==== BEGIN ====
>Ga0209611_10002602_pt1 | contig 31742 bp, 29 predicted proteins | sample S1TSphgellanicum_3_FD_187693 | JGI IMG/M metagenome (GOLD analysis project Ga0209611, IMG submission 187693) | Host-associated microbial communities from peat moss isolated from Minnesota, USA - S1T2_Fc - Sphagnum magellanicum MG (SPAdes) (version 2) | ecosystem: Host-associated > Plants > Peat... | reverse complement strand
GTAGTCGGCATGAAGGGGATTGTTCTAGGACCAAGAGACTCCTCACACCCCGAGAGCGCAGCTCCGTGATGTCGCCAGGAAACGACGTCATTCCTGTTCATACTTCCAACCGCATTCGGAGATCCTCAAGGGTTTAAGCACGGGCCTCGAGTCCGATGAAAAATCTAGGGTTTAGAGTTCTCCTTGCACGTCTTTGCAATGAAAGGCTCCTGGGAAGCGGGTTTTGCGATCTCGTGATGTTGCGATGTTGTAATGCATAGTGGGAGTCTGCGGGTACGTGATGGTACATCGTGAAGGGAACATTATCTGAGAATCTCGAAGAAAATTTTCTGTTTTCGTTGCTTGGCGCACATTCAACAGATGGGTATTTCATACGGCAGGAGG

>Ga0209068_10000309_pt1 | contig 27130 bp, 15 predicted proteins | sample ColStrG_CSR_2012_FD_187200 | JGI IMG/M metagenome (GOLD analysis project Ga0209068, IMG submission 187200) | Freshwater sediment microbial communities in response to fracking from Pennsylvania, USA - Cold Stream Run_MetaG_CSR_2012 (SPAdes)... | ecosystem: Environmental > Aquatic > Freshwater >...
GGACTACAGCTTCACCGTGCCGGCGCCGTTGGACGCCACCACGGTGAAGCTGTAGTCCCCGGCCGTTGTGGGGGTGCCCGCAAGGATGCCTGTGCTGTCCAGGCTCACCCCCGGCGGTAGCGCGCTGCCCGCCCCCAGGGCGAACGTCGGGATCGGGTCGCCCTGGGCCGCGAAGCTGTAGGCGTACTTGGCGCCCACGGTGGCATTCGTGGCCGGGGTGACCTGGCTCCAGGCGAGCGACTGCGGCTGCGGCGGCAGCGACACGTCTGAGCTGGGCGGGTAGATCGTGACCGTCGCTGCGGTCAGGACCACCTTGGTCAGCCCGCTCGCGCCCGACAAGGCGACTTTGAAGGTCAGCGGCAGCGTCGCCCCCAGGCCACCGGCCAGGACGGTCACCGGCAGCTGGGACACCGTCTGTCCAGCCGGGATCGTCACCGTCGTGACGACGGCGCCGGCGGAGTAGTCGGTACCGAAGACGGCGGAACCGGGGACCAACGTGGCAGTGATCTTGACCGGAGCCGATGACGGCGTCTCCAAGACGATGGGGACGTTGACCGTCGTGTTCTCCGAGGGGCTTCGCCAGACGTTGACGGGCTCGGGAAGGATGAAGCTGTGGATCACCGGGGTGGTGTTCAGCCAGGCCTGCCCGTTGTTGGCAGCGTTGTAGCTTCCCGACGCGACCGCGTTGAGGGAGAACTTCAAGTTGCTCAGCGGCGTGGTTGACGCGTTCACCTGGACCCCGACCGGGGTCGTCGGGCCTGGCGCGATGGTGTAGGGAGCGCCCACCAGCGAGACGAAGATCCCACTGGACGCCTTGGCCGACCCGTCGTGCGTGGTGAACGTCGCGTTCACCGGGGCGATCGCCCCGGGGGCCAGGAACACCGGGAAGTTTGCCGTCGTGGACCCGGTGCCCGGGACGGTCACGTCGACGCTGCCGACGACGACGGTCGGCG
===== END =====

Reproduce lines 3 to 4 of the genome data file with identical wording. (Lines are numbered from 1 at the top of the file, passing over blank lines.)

>Ga0209068_10000309_pt1 | contig 27130 bp, 15 predicted proteins | sample ColStrG_CSR_2012_FD_187200 | JGI IMG/M metagenome (GOLD analysis project Ga0209068, IMG submission 187200) | Freshwater sediment microbial communities in response to fracking from Pennsylvania, USA - Cold Stream Run_MetaG_CSR_2012 (SPAdes)... | ecosystem: Environmental > Aquatic > Freshwater >...
GGACTACAGCTTCACCGTGCCGGCGCCGTTGGACGCCACCACGGTGAAGCTGTAGTCCCCGGCCGTTGTGGGGGTGCCCGCAAGGATGCCTGTGCTGTCCAGGCTCACCCCCGGCGGTAGCGCGCTGCCCGCCCCCAGGGCGAACGTCGGGATCGGGTCGCCCTGGGCCGCGAAGCTGTAGGCGTACTTGGCGCCCACGGTGGCATTCGTGGCCGGGGTGACCTGGCTCCAGGCGAGCGACTGCGGCTGCGGCGGCAGCGACACGTCTGAGCTGGGCGGGTAGATCGTGACCGTCGCTGCGGTCAGGACCACCTTGGTCAGCCCGCTCGCGCCCGACAAGGCGACTTTGAAGGTCAGCGGCAGCGTCGCCCCCAGGCCACCGGCCAGGACGGTCACCGGCAGCTGGGACACCGTCTGTCCAGCCGGGATCGTCACCGTCGTGACGACGGCGCCGGCGGAGTAGTCGGTACCGAAGACGGCGGAACCGGGGACCAACGTGGCAGTGATCTTGACCGGAGCCGATGACGGCGTCTCCAAGACGATGGGGACGTTGACCGTCGTGTTCTCCGAGGGGCTTCGCCAGACGTTGACGGGCTCGGGAAGGATGAAGCTGTGGATCACCGGGGTGGTGTTCAGCCAGGCCTGCCCGTTGTTGGCAGCGTTGTAGCTTCCCGACGCGACCGCGTTGAGGGAGAACTTCAAGTTGCTCAGCGGCGTGGTTGACGCGTTCACCTGGACCCCGACCGGGGTCGTCGGGCCTGGCGCGATGGTGTAGGGAGCGCCCACCAGCGAGACGAAGATCCCACTGGACGCCTTGGCCGACCCGTCGTGCGTGGTGAACGTCGCGTTCACCGGGGCGATCGCCCCGGGGGCCAGGAACACCGGGAAGTTTGCCGTCGTGGACCCGGTGCCCGGGACGGTCACGTCGACGCTGCCGACGACGACGGTCGGCG